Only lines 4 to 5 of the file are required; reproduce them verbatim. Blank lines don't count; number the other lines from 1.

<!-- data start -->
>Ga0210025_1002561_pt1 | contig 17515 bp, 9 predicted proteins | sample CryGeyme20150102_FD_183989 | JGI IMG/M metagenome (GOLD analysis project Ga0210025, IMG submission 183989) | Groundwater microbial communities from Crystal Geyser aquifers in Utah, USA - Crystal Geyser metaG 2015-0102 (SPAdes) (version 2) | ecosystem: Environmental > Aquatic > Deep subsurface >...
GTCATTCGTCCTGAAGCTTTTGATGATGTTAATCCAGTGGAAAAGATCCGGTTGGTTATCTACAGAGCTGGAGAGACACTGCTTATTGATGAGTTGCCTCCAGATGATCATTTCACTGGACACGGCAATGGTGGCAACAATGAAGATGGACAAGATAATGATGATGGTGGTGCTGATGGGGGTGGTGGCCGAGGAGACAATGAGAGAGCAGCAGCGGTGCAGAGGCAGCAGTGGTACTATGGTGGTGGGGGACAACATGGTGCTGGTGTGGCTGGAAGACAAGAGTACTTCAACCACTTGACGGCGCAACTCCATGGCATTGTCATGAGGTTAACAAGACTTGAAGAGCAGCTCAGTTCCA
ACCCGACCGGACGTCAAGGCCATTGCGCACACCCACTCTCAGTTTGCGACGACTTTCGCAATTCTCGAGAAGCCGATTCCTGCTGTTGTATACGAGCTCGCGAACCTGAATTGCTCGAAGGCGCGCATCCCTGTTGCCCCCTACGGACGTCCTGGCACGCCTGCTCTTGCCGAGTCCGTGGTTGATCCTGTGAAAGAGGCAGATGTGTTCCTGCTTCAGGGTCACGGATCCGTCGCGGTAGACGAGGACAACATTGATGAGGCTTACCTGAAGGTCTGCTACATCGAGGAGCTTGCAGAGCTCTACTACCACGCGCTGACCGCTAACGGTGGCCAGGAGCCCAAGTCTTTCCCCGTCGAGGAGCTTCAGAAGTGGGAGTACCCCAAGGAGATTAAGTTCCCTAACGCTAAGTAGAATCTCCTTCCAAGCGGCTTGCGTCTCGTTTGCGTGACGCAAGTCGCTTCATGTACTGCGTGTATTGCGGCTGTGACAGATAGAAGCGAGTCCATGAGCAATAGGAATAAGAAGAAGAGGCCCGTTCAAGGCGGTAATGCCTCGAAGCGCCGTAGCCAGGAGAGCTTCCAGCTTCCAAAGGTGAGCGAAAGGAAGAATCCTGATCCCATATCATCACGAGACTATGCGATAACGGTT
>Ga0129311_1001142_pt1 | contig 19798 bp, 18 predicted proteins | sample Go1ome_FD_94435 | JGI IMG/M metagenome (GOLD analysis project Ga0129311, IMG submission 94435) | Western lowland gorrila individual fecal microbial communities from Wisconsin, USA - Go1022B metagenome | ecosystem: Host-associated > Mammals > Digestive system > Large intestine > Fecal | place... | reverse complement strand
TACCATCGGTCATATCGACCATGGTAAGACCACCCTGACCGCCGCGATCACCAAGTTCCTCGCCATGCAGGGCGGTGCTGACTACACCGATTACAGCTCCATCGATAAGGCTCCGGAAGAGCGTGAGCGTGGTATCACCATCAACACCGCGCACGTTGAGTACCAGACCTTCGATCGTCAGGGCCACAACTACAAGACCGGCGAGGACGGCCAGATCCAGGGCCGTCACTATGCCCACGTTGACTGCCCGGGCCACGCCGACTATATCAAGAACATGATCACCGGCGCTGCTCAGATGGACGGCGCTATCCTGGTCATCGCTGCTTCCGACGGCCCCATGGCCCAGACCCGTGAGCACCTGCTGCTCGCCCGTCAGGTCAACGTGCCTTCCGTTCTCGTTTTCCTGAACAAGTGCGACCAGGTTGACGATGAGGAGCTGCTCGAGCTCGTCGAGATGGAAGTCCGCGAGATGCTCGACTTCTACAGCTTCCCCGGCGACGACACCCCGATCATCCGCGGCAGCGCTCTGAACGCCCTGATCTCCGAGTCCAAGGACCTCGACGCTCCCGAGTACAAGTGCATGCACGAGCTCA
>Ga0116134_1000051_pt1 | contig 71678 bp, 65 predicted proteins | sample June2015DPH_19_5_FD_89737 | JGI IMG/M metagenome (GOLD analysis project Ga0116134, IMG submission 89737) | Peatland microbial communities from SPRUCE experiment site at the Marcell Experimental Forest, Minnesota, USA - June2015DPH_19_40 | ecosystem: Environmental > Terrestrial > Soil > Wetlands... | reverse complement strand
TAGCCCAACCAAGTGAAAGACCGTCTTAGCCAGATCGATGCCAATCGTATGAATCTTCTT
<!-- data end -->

>Ga0129311_1001142_pt1 | contig 19798 bp, 18 predicted proteins | sample Go1ome_FD_94435 | JGI IMG/M metagenome (GOLD analysis project Ga0129311, IMG submission 94435) | Western lowland gorrila individual fecal microbial communities from Wisconsin, USA - Go1022B metagenome | ecosystem: Host-associated > Mammals > Digestive system > Large intestine > Fecal | place... | reverse complement strand
TACCATCGGTCATATCGACCATGGTAAGACCACCCTGACCGCCGCGATCACCAAGTTCCTCGCCATGCAGGGCGGTGCTGACTACACCGATTACAGCTCCATCGATAAGGCTCCGGAAGAGCGTGAGCGTGGTATCACCATCAACACCGCGCACGTTGAGTACCAGACCTTCGATCGTCAGGGCCACAACTACAAGACCGGCGAGGACGGCCAGATCCAGGGCCGTCACTATGCCCACGTTGACTGCCCGGGCCACGCCGACTATATCAAGAACATGATCACCGGCGCTGCTCAGATGGACGGCGCTATCCTGGTCATCGCTGCTTCCGACGGCCCCATGGCCCAGACCCGTGAGCACCTGCTGCTCGCCCGTCAGGTCAACGTGCCTTCCGTTCTCGTTTTCCTGAACAAGTGCGACCAGGTTGACGATGAGGAGCTGCTCGAGCTCGTCGAGATGGAAGTCCGCGAGATGCTCGACTTCTACAGCTTCCCCGGCGACGACACCCCGATCATCCGCGGCAGCGCTCTGAACGCCCTGATCTCCGAGTCCAAGGACCTCGACGCTCCCGAGTACAAGTGCATGCACGAGCTCA